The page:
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Copyright (c) 2001 Alabama Law Review
Alabama Law Review

COMMENTARY: Who Watches the Watchdogs?: The Status of Newsgathering Torts Against the Media in Light of the Food Lion Reversal

Winter, 2001

52 Ala. L. Rev. 675


Enrique J. Gimenez


Investigative reporters . . . are the guard dogs of society, but the trouble with guard dogs is that they sometimes attack with equal fervor the midnight burglar and the midday mailman. 1


The media have always been deemed informers of the public, a "Fourth Estate" obligated to protect and educate the masses with regard to the conduct of the officials who represent and affect them and the organizations created to facilitate such representation. 2 This power, however, is often misconstrued in the shrouded legal arena that newsgathering torts occupy. The informational capacity of the media often transcends its intended reportorial nature and instead is broadened into a creative, instigating power. The role of the media is to report the news, to inform. It is not intended to "make" or "create" the news.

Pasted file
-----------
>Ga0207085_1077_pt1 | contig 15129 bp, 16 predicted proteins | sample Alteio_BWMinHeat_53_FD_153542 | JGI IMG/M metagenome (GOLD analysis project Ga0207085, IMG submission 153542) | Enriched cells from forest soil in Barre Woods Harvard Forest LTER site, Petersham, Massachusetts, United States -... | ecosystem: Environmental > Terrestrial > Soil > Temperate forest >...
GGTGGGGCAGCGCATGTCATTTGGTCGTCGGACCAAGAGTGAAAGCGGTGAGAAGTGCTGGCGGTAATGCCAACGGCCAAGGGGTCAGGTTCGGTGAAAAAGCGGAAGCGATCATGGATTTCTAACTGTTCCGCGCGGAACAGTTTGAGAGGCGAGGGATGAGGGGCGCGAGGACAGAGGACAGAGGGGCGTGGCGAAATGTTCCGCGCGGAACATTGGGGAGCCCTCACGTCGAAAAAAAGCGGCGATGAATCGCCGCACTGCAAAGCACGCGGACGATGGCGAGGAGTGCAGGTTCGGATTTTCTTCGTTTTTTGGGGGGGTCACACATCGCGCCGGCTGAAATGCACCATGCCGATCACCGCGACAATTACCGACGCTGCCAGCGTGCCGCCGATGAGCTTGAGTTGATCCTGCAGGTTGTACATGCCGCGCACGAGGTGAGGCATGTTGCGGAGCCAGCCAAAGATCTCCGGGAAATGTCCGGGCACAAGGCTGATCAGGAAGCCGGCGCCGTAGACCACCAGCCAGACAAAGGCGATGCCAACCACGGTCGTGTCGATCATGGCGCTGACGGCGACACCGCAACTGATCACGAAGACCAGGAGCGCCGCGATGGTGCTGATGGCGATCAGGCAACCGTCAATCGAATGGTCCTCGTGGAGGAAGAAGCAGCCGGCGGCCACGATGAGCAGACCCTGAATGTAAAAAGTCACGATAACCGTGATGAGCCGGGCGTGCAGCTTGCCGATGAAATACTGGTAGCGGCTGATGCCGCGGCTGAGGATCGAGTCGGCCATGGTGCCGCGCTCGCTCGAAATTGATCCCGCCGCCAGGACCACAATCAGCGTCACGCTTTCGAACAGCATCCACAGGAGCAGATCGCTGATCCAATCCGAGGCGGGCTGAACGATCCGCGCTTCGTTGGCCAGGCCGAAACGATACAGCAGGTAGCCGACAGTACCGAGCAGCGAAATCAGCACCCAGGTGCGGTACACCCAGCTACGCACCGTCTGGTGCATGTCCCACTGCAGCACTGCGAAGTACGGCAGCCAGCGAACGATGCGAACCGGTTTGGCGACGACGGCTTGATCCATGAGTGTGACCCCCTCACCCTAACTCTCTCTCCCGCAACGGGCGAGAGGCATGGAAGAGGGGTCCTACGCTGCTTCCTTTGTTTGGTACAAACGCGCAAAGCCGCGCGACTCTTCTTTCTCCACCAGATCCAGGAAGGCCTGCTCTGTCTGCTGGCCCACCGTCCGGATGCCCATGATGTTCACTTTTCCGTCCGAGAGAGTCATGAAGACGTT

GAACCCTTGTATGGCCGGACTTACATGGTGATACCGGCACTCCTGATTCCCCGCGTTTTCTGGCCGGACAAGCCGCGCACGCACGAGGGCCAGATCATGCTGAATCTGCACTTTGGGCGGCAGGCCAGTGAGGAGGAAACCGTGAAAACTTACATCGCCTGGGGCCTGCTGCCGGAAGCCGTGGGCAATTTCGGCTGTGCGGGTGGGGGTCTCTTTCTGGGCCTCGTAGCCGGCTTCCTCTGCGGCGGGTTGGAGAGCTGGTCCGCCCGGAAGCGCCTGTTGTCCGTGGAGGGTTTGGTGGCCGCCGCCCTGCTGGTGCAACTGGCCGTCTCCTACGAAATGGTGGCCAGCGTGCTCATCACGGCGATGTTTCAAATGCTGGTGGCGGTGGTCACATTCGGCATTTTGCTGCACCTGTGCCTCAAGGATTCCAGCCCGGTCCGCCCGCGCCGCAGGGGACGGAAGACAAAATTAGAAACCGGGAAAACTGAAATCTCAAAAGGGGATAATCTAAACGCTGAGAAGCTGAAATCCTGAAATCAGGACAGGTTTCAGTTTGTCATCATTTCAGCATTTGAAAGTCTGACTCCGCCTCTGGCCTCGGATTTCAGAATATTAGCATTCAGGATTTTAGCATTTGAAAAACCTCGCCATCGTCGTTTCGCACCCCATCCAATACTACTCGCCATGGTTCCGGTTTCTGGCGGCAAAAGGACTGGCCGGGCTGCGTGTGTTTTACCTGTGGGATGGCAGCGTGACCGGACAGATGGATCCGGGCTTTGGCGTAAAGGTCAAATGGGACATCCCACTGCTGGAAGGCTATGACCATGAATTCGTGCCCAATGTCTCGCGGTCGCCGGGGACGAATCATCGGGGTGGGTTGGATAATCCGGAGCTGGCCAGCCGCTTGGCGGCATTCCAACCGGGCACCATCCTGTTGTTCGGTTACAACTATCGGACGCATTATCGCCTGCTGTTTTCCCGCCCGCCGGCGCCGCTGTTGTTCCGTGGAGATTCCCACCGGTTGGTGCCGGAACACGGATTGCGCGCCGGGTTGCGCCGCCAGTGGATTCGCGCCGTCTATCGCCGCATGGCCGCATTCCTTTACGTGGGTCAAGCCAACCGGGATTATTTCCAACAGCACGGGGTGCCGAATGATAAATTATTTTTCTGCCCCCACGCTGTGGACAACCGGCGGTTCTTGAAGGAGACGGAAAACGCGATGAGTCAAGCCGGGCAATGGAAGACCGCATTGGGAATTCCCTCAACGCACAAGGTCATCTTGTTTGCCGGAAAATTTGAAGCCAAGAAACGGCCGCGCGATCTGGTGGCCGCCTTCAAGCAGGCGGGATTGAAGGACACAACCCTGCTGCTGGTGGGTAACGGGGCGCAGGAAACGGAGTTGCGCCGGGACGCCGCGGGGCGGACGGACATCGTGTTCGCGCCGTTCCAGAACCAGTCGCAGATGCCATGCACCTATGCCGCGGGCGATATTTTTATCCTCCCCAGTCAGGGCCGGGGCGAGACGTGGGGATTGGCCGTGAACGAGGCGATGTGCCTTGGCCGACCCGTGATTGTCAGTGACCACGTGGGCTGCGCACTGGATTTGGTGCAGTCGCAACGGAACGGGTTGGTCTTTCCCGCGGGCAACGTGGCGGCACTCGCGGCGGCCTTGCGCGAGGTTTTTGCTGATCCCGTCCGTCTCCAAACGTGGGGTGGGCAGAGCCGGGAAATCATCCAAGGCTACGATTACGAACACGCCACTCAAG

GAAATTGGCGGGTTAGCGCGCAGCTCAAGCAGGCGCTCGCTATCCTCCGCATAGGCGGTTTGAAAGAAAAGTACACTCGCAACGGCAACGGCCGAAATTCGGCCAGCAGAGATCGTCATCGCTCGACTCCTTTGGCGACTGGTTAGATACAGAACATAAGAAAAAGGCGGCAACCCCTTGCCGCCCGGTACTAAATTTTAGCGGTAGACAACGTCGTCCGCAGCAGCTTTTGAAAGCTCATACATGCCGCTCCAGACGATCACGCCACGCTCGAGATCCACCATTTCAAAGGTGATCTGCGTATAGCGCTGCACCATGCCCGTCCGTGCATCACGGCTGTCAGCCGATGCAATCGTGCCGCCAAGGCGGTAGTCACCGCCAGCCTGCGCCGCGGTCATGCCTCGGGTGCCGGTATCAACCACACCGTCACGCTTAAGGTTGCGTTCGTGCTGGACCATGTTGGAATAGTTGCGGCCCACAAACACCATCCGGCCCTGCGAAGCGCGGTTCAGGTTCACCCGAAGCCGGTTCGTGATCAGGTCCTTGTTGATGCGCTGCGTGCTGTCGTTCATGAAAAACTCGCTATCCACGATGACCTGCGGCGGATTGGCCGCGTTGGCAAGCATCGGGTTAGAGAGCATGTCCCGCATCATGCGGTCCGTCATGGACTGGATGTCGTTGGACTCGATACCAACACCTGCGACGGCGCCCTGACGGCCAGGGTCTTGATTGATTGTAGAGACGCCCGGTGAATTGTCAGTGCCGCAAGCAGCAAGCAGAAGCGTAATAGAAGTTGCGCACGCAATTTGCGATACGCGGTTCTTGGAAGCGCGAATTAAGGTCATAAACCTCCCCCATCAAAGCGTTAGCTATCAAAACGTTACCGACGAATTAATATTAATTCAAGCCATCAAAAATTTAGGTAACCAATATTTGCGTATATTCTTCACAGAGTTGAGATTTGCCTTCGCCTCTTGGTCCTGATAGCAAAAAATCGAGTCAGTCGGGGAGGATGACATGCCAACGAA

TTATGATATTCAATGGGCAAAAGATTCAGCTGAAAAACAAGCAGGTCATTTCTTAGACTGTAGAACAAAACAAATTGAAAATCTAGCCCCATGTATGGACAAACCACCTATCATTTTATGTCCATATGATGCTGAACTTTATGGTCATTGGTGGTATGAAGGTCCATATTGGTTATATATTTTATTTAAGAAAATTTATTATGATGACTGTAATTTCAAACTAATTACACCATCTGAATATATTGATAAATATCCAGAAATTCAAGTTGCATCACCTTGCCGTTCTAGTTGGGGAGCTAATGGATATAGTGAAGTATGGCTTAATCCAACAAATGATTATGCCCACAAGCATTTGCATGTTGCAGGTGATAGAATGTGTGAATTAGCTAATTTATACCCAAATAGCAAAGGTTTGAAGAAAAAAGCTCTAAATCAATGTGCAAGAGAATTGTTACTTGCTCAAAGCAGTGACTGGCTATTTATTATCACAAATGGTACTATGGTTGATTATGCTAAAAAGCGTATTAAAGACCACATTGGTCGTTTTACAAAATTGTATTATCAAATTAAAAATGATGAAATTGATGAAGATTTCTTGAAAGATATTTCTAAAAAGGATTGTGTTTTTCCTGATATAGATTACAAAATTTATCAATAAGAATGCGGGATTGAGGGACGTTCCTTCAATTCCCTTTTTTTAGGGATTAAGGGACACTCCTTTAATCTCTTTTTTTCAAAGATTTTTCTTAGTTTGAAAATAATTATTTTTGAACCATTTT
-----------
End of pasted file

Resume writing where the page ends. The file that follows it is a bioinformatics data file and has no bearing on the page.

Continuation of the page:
The rise of intrusions during newsgathering, in conjunction with new technology, makes the media more invasive than ever before. 3 "Moreover, most commentators agree that the increase in media intrusions is the result of increasing competition for ratings and profits rather than an increasing desire to serve the public interest." 4 As the media have begun to blur the distinction between news reporting and news making, the privacy rights that remain unavoidably intertwined with the media's limited constitutional protection have begun to suffer.

Part I of this Comment will examine the lack of First Amendment protection for newsgathering and differentiate the often confused (or ignored) protection provided to publication. "Press freedom is not freedom from ...
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